If you think Neanderthals, with their broad foreheads and big noses, were, well, not so attractive, don't blame the cold for their looks. For 150 years, scientists have theorized that Neanderthals' distinctive appearance was an adaptation that allowed them to withstand ice-age Europe's freezing conditions—but new research has found that wasn't the case. The thinking used to be that Neanderthals' enlarged sinuses helped warm the cold air, but research shows that Neanderthals' sinuses were no larger than ours, and aren't responsible for their oversize nasal cavity.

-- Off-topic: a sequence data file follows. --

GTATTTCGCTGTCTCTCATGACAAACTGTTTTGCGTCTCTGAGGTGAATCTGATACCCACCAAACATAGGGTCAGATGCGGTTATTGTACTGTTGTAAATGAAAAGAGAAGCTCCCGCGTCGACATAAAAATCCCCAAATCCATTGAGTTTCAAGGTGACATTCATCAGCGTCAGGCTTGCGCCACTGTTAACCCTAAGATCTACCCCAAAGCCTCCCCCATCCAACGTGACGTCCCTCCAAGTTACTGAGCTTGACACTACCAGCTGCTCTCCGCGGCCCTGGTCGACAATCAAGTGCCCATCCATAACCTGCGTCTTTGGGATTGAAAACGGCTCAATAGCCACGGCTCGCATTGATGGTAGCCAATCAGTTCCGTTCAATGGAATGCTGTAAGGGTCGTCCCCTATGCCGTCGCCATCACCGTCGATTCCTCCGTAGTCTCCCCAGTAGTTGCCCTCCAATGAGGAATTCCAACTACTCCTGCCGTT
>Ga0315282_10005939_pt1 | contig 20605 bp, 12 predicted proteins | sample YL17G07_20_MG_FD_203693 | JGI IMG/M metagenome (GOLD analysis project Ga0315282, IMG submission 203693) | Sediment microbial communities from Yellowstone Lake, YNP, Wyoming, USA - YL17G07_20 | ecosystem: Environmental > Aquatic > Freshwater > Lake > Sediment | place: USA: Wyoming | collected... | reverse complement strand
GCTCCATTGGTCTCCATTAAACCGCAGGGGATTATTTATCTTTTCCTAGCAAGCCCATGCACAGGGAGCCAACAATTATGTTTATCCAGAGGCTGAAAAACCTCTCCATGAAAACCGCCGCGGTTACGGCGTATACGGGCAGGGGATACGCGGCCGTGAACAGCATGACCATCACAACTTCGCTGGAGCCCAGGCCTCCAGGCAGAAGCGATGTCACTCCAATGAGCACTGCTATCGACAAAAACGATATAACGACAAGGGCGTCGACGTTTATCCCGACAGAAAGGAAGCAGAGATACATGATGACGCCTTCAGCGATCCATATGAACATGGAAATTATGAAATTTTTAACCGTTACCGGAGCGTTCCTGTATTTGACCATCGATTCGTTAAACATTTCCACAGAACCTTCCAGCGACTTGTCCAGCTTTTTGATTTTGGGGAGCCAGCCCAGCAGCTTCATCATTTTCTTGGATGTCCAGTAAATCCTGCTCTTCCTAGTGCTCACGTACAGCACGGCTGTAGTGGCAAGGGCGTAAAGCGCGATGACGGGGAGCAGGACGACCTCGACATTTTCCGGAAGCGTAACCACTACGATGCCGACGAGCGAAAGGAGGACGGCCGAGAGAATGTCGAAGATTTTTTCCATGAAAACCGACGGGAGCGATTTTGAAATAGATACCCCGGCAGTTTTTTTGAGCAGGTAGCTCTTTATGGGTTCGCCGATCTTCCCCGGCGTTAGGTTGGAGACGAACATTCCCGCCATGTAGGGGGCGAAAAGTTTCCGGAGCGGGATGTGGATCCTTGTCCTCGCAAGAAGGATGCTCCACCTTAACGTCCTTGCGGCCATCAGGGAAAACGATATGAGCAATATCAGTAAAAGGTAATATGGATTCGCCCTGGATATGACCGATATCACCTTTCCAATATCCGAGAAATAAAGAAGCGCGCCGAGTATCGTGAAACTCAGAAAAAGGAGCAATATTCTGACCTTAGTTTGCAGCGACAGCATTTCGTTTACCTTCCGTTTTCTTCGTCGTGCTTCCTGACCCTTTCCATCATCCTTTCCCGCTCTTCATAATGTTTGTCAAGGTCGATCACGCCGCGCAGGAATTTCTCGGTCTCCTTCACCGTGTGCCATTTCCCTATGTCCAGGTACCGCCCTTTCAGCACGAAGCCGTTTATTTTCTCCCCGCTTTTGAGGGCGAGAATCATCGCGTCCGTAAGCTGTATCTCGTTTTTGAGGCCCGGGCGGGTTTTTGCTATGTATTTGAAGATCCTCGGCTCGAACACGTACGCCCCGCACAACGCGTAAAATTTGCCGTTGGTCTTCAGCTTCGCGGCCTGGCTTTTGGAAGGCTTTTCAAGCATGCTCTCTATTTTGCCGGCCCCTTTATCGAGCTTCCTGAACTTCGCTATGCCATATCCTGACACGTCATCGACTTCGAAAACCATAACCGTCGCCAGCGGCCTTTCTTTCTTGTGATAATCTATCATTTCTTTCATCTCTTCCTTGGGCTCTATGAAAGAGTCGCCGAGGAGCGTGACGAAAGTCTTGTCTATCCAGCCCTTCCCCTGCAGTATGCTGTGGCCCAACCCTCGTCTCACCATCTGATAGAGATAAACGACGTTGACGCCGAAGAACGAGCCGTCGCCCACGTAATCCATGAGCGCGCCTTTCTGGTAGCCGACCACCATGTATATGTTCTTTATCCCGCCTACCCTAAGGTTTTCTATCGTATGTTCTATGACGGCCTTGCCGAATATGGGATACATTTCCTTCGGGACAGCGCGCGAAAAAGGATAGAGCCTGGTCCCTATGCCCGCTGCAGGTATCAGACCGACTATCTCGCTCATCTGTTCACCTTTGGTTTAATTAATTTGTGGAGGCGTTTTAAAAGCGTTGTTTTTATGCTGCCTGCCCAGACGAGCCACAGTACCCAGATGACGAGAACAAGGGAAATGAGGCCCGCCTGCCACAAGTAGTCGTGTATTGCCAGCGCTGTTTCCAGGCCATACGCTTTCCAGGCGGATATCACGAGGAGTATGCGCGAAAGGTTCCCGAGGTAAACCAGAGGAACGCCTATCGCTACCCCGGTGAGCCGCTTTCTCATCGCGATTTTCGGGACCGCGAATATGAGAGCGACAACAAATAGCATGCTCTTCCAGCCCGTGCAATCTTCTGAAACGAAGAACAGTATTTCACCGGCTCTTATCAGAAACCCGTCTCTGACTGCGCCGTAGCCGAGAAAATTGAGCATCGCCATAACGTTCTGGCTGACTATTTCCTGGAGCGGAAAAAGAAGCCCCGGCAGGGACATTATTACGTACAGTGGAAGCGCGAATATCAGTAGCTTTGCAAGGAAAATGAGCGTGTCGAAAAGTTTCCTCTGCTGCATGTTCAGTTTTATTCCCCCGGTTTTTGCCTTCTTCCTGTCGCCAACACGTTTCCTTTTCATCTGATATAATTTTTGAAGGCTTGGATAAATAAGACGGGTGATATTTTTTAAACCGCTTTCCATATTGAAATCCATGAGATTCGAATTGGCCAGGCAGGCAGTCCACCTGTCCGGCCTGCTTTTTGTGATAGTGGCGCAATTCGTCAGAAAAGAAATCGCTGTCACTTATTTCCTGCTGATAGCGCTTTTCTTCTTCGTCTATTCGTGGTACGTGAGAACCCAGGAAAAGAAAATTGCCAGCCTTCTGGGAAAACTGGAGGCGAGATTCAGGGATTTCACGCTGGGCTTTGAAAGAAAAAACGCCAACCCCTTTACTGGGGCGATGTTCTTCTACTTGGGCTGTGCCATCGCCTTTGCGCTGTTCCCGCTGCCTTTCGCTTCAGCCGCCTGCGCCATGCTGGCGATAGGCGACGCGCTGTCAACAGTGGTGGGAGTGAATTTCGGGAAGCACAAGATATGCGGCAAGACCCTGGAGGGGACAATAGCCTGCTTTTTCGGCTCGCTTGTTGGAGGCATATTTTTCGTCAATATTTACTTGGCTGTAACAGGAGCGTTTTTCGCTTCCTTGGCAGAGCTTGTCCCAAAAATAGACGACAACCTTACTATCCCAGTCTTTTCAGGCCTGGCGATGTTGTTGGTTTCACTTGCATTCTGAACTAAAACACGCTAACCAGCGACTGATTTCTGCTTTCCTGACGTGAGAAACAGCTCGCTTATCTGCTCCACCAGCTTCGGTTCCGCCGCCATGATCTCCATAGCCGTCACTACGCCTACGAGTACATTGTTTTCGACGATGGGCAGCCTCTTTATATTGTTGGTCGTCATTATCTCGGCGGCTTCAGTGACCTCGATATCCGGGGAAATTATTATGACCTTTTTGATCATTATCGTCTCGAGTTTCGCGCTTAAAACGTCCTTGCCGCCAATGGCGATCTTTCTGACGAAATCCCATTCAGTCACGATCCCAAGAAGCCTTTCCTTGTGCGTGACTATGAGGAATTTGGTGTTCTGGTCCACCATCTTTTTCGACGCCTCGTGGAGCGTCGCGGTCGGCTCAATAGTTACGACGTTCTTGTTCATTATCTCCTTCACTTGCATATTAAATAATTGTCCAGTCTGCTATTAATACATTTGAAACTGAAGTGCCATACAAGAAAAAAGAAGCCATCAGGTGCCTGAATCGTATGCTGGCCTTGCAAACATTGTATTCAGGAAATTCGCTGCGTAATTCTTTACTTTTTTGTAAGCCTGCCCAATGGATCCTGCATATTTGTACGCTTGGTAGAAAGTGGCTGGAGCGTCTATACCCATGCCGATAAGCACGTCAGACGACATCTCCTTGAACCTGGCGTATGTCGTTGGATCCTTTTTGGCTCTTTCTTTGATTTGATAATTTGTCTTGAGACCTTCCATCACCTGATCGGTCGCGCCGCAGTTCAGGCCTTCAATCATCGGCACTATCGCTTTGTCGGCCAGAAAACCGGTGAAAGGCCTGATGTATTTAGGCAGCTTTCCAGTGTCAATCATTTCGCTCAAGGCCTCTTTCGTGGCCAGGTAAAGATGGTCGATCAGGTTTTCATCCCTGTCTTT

"Our findings show that their sinuses were no larger, relative to the skull size, than in Homo sapiens who lived in temperate climates," notes an anthropologist, who adds a new twist: "It suggests that Neanderthals evolved in much warmer temperatures before moving into Europe and then they moved south to avoid the glaciers." And if that's the case, it may give rise to new theories about why they died out, reports the Telegraph. "If they were restricted to living in warmer refuges at the height of the last ice age, it is possible their populations became too isolated and small to survive," he adds.